If you are unable to work, but you are not old enough to qualify for Social Security, you may still be eligible for Social Security Disability.  If you have a health condition that is expected to last over 12 months, and it difficult for you to either have gainful employment in your former occupation or change your line of work due to your age, education or a physical impairment, you may qualify for disability.  In order to qualify, you generally must have worked at least 5 of the past 10 years.   Parents' work credits can be applied for young adults under the age of 22.  If you think you qualify, you need to be persistent in order to be approved.  Approximately 60% of applicants are denied when they first apply, especially if they have inadequate medical records.  Do not hesitate to appeal your denial.

Supplemental Nutrition Assistance Program (Food Stamps)

If you qualify for SSI, you may also be eligible for food stamps.  You can get more information about this nutritional assistance at the Social Security office when you apply for SSI.   If you are not yet eligible for Social Security or SSI, you may still be eligible for food stamps.  In this case, you will want to contact your local welfare office to check your eligibility for food stamps.

Medicaid

If you collect SSI because you are blind or disabled, and you are not old enough yet to receive Social Security Retirement Benefits, you may also be eligible to get free or low cost medical insurance through your state's Medicaid program.  Medicaid is also available to millions of low income wage earners.  You can apply through your local welfare or medical assistance office.  Go to a website called BenefitsCheckup.org, which is a national nonprofit, if you want to find help paying for your medicine and food.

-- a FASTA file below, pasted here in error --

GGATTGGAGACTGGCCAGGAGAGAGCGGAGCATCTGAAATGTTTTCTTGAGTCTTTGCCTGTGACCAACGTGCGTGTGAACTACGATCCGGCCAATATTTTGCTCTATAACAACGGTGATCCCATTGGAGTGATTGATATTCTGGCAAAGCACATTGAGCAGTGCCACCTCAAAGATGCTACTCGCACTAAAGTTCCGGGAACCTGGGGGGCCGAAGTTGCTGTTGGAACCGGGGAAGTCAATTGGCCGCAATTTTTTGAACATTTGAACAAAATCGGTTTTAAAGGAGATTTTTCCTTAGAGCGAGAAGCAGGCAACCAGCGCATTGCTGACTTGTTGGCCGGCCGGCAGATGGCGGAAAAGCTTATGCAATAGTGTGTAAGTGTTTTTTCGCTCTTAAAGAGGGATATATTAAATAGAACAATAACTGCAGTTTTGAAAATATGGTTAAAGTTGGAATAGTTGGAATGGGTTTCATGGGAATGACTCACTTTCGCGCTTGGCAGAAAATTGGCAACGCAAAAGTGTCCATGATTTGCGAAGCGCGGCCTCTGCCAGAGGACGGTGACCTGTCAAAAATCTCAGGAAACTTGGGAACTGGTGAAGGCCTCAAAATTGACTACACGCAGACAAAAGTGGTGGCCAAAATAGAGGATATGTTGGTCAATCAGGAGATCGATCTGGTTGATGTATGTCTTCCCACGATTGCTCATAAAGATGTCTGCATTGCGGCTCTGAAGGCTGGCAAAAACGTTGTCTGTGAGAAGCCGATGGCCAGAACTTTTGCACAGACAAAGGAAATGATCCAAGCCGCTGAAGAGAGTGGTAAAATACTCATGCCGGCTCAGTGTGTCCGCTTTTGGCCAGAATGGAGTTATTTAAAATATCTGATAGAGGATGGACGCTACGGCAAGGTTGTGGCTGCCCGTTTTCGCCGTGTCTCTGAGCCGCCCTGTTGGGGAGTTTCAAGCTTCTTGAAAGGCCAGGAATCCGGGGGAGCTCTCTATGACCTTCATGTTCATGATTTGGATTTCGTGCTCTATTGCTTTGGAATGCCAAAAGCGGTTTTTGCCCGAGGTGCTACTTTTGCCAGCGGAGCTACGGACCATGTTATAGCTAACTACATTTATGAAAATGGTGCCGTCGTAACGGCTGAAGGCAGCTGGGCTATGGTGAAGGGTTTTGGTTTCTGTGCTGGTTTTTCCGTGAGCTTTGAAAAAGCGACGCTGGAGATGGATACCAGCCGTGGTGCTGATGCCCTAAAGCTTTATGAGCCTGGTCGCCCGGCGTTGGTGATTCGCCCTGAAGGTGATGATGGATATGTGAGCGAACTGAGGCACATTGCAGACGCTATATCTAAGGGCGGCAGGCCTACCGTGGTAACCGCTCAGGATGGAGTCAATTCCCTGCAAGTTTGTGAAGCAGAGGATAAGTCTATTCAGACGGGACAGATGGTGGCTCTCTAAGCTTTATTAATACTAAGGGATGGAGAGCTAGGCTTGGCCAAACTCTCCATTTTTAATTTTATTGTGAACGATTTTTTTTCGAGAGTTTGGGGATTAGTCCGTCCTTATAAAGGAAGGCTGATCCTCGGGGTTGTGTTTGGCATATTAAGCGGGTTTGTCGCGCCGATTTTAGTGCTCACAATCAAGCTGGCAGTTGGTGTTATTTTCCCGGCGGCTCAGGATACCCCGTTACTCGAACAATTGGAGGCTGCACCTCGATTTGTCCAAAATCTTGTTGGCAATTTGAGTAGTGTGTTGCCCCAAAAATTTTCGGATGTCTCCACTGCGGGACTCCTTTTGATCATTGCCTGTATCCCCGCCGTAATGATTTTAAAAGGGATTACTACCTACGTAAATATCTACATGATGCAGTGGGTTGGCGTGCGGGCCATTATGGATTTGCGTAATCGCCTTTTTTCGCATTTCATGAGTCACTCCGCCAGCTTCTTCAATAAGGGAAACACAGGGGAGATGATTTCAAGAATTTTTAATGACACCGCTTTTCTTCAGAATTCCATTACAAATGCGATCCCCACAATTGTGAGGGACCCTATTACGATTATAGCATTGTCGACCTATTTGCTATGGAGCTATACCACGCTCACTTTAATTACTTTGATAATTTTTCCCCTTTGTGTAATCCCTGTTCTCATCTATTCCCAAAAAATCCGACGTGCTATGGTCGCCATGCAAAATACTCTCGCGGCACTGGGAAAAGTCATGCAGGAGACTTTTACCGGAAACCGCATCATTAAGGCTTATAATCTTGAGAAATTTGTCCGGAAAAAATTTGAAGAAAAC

Medicare

Most people have their Medicare premiums deducted from their Social Security benefits.  However, if your income is extremely low, your state may pay your Medicare premiums for you.  In some cases the state may also pay your deductibles and co-insurance expenses.  You need to contact your state or local welfare office or Medicaid Agency.  Income requirements vary from state to state.

You may also qualify for help with your drug costs and Medicare Part D premiums.  The income requirements for this assistance are different than those for SSI so, even if you don't qualify for SSI, you might qualify for this assistance.

You can apply at your local Social Security office.  You can make an appointment with a Social Security Representative by calling 1-800-772-1213.

Section 8 Housing

In addition to SSI, disability, food stamps and assistance with your medical expenses, you may also qualify for Section 8 housing vouchers.  These vouchers can be used for any housing you find and the government will cover a portion of the rent.  This may make it possible for you to find an inexpensive place to live, even if you live in an area where rents tend to be high.  In order to be eligible, your income must be less than half of the median income for the city or county where you will be living.  At least 75% of the vouchers must go to people who have an income that is 30% or less of the medium income of the area where they will be living.